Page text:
Hundreds of women march in Tel Aviv, Marking Women International Day 2010
By Michal Schwartz
A colorful march took place in Tel-Aviv on March 8, International Women’s Day. Hundreds of Jewish and Arab working women arrived from all over the country, calling for fair employment. For the first time, 15 women and workers organizations join hands to found a coalition for fair employment and fight against government policy which produces poverty and unemployment among women. After the march, an assembly took place in the public park Gan Me’ir, moderated by Asma Agbarieh Zahalka from WAC-MAAN, and Ester Eilam, Chairwoman of “Ahoti – for women in Israel”.
Agbarieh called the government to change its priorities and “to put the working people and women first. We will continue the struggle to destroy the class walls that condemn peoples to poverty and wars, and further enrich the already rich classes of the world. In their quest for money, they ignore religion, nationality and race. And so, it is time that we take our future back in to our hands, and organize in order to collapse the walls of money”.
Eilam said that economy and politics are inseparable. “A general public policy regarding women’s employment must be found, supplying solutions for women, such as elderly and handicapped women, who are banished out of the world of work. Women must become visible in the public world”.
Michal Schwartz, the coordinator of WAC-MAAN’s women forum, talked about the situation of Arab, Ethiopian and Mizrahi Women, who are being pushed to the side and remain hidden from the eye. When we ignore their exploitation we then allow attacks on working women as a whole. She called women to organize and unionize in trade unions with other workers, and be a part of the leadership of a new workers movement that will put an end to exploitation.
Shula Keshet, the CEO of Ahoti, spoke against globalization, which creates poverty and increases social gaps in Israel. Shira Ohayon, the director of the Israeli Andalusian Orchestra and a pioneer of Mizrahi education in Israel, spoke about the successful struggle of the orchestra against budget cuts, and called to stop the “economic terror” being practiced against women. Aliza Yadai, one of the leaders of the union of the Day Care workers and a member of “Koah La’ovdim” (Power to the Workers), spoke about the poor working conditions of thousands of carers whose social rights are being ignored by the Ministry of Labour.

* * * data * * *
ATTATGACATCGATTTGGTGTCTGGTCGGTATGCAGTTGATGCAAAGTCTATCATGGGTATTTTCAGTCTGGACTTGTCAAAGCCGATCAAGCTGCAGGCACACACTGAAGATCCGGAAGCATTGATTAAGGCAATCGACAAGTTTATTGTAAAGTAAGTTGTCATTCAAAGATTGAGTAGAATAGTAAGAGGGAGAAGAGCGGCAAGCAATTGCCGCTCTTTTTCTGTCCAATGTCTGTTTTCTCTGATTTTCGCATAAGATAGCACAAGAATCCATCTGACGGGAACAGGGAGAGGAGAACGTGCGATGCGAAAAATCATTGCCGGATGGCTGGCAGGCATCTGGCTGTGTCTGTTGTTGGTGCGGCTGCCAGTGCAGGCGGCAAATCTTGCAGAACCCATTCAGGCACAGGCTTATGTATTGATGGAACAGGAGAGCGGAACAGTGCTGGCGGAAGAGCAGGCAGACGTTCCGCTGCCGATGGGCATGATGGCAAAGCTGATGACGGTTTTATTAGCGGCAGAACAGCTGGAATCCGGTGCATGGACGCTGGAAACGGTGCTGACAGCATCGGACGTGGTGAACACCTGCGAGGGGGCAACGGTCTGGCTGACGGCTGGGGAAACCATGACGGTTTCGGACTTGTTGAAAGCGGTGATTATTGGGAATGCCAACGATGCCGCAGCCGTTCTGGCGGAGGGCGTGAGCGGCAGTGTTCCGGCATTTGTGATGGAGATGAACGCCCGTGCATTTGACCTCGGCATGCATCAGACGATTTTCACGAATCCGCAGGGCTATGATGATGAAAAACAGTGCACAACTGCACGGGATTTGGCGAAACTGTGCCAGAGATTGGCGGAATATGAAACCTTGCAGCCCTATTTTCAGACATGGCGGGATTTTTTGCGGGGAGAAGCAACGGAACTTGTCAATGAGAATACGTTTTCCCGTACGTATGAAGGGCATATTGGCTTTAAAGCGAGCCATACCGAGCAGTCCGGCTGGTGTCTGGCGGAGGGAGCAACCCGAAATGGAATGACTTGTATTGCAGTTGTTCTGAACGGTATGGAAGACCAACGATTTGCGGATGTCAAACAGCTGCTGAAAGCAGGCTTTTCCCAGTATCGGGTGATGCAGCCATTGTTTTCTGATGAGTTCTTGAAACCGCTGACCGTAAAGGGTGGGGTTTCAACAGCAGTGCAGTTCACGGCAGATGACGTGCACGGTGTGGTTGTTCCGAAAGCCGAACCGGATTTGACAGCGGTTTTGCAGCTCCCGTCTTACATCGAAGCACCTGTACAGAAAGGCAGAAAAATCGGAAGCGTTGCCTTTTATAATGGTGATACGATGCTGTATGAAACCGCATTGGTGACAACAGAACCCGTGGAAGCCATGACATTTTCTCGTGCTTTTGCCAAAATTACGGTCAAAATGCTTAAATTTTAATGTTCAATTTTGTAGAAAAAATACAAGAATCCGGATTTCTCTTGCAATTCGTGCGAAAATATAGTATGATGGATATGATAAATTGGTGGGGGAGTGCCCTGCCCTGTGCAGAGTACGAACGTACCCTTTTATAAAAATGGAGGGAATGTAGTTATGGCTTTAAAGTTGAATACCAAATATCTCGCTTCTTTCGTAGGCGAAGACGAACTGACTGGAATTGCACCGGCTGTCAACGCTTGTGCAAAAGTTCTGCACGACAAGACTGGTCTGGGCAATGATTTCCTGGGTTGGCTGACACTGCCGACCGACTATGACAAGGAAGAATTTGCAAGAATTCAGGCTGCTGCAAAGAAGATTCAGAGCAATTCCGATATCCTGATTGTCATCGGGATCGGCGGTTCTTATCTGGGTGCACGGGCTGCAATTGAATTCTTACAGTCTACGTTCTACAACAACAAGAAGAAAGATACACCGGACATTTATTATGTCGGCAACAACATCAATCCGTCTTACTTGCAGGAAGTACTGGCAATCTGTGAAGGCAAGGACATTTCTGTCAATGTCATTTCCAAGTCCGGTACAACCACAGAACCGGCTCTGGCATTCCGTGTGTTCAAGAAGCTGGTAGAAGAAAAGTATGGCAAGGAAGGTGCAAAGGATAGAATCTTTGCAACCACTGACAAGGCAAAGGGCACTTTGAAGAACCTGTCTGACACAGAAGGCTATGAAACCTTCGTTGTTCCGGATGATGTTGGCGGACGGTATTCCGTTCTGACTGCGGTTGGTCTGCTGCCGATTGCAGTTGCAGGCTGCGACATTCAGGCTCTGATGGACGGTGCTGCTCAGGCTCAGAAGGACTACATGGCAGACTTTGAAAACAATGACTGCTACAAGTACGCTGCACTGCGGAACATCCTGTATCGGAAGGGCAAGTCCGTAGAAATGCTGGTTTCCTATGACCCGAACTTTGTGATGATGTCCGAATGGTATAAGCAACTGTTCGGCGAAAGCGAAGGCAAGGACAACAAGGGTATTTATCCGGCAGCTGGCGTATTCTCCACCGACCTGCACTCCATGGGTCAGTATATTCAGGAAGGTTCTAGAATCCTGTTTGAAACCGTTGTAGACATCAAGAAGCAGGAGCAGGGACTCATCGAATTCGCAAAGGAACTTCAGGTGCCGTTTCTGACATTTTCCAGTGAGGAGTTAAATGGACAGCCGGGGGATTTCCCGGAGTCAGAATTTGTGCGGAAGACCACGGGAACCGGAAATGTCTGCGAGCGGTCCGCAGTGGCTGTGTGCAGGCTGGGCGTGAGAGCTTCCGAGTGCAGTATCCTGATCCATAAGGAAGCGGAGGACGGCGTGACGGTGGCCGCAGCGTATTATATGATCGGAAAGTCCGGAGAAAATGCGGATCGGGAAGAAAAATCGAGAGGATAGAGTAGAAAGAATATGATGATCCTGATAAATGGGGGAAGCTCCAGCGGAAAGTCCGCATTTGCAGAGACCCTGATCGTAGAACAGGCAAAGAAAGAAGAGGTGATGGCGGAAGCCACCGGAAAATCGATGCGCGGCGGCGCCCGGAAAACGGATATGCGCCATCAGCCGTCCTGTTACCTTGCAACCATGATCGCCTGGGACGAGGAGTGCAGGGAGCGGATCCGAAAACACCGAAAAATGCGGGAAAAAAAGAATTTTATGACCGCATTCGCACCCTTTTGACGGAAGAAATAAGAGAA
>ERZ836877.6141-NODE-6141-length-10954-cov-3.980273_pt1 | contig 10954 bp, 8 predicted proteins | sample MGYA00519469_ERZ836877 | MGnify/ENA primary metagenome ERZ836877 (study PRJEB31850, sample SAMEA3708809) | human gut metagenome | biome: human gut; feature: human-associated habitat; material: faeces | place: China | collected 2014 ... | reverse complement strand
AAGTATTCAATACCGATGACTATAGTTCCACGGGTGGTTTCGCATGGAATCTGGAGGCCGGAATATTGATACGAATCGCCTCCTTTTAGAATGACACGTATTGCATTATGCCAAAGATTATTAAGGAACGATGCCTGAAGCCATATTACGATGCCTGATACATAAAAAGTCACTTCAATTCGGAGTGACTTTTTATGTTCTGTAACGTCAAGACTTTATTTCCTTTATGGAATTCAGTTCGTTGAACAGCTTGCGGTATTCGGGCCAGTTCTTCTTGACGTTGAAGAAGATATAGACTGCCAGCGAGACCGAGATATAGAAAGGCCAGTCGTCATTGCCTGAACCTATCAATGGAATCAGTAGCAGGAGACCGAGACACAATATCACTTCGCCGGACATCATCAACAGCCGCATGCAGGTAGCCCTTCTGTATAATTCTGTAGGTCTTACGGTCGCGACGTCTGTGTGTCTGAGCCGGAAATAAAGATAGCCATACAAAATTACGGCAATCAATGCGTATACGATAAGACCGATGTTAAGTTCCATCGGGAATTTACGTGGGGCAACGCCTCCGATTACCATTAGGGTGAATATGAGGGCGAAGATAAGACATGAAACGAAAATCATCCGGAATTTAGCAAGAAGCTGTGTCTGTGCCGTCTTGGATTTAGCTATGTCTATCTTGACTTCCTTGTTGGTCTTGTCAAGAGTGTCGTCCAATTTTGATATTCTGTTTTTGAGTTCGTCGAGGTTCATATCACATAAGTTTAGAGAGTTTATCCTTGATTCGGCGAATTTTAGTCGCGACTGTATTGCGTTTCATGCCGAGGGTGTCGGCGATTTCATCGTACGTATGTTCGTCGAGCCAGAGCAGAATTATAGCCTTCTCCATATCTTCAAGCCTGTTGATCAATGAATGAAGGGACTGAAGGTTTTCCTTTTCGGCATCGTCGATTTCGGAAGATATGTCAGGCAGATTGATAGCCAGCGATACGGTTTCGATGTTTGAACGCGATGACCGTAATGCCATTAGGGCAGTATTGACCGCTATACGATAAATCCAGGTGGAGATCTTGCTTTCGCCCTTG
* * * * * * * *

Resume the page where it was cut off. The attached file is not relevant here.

Mona Alhabanein, the chairwoman of the NGO “Nesihat Hamidbar” (Princess of the Desert), spoke about the difficult situation of the of the Beduin Woman. “We are in the most difficult situation of all Israeli women. In addition to being discriminated as a woman, Beduin women suffer from the policy of land expropriation and house demolitions. She called the women to participate in a demonstration against house demolishing, that will take place next week”.
Wafa Tiara, farm worker in the past and currently an activist in WAC-MAAN, spoke on behalf of the Arab farm workers. The Arab farm workers are not able to find work because of the policy of importing cheap and rightless Thai workers. Those who do manage to work are being used shamefully by the contractors, and that pushes the arab population below the poverty line. She called all of the victims of offensive employment, Jewish and Arab women, to join hands against exploitative employers.
Ester Herzog, the coordinator of “women’s parliament” and the head of the Anthropology program in Beit Berl College, spoke about the working conditions of teachers in Israel, 85% of whom are women. The government cuts education budgets, and demands the teachers to work extra hours for free, as part of the”Ofek Hadash” Program. She called on women to find their political voice.”As long as we women will not fight for our political representation, we will not achieve social change”.
Shebi Korzan, the CEO of the Hotline for Migrant Workers, talked about the feminization of migration. Women from the third world are being forced to leave their young children and elderly parents behind, and travel to take care of other women’s children and parents. She talked about the paradox in which they find themselves: in trying to help their families they end up losing them. Pregnancy is considered a violation of their working contract, and they are being required to leave immediately if they are found to be pregnant. Korzan called for solidarity among women regardless of race or civil status.
Rabbi Idit Lev, manager of the social justice department in “Shomrei Mishpat – Rabbis for Human Rights” and the manager of a project against the Wisconsin in Hadera area, also spoke. The musical ensemble “Hadar and Yo’el – Shevet Ahim”, excited the crowd singing in Hebrew, Arabic and Bukhari.
This was the first event of the coalition for fair employment. We hope more actions will follow.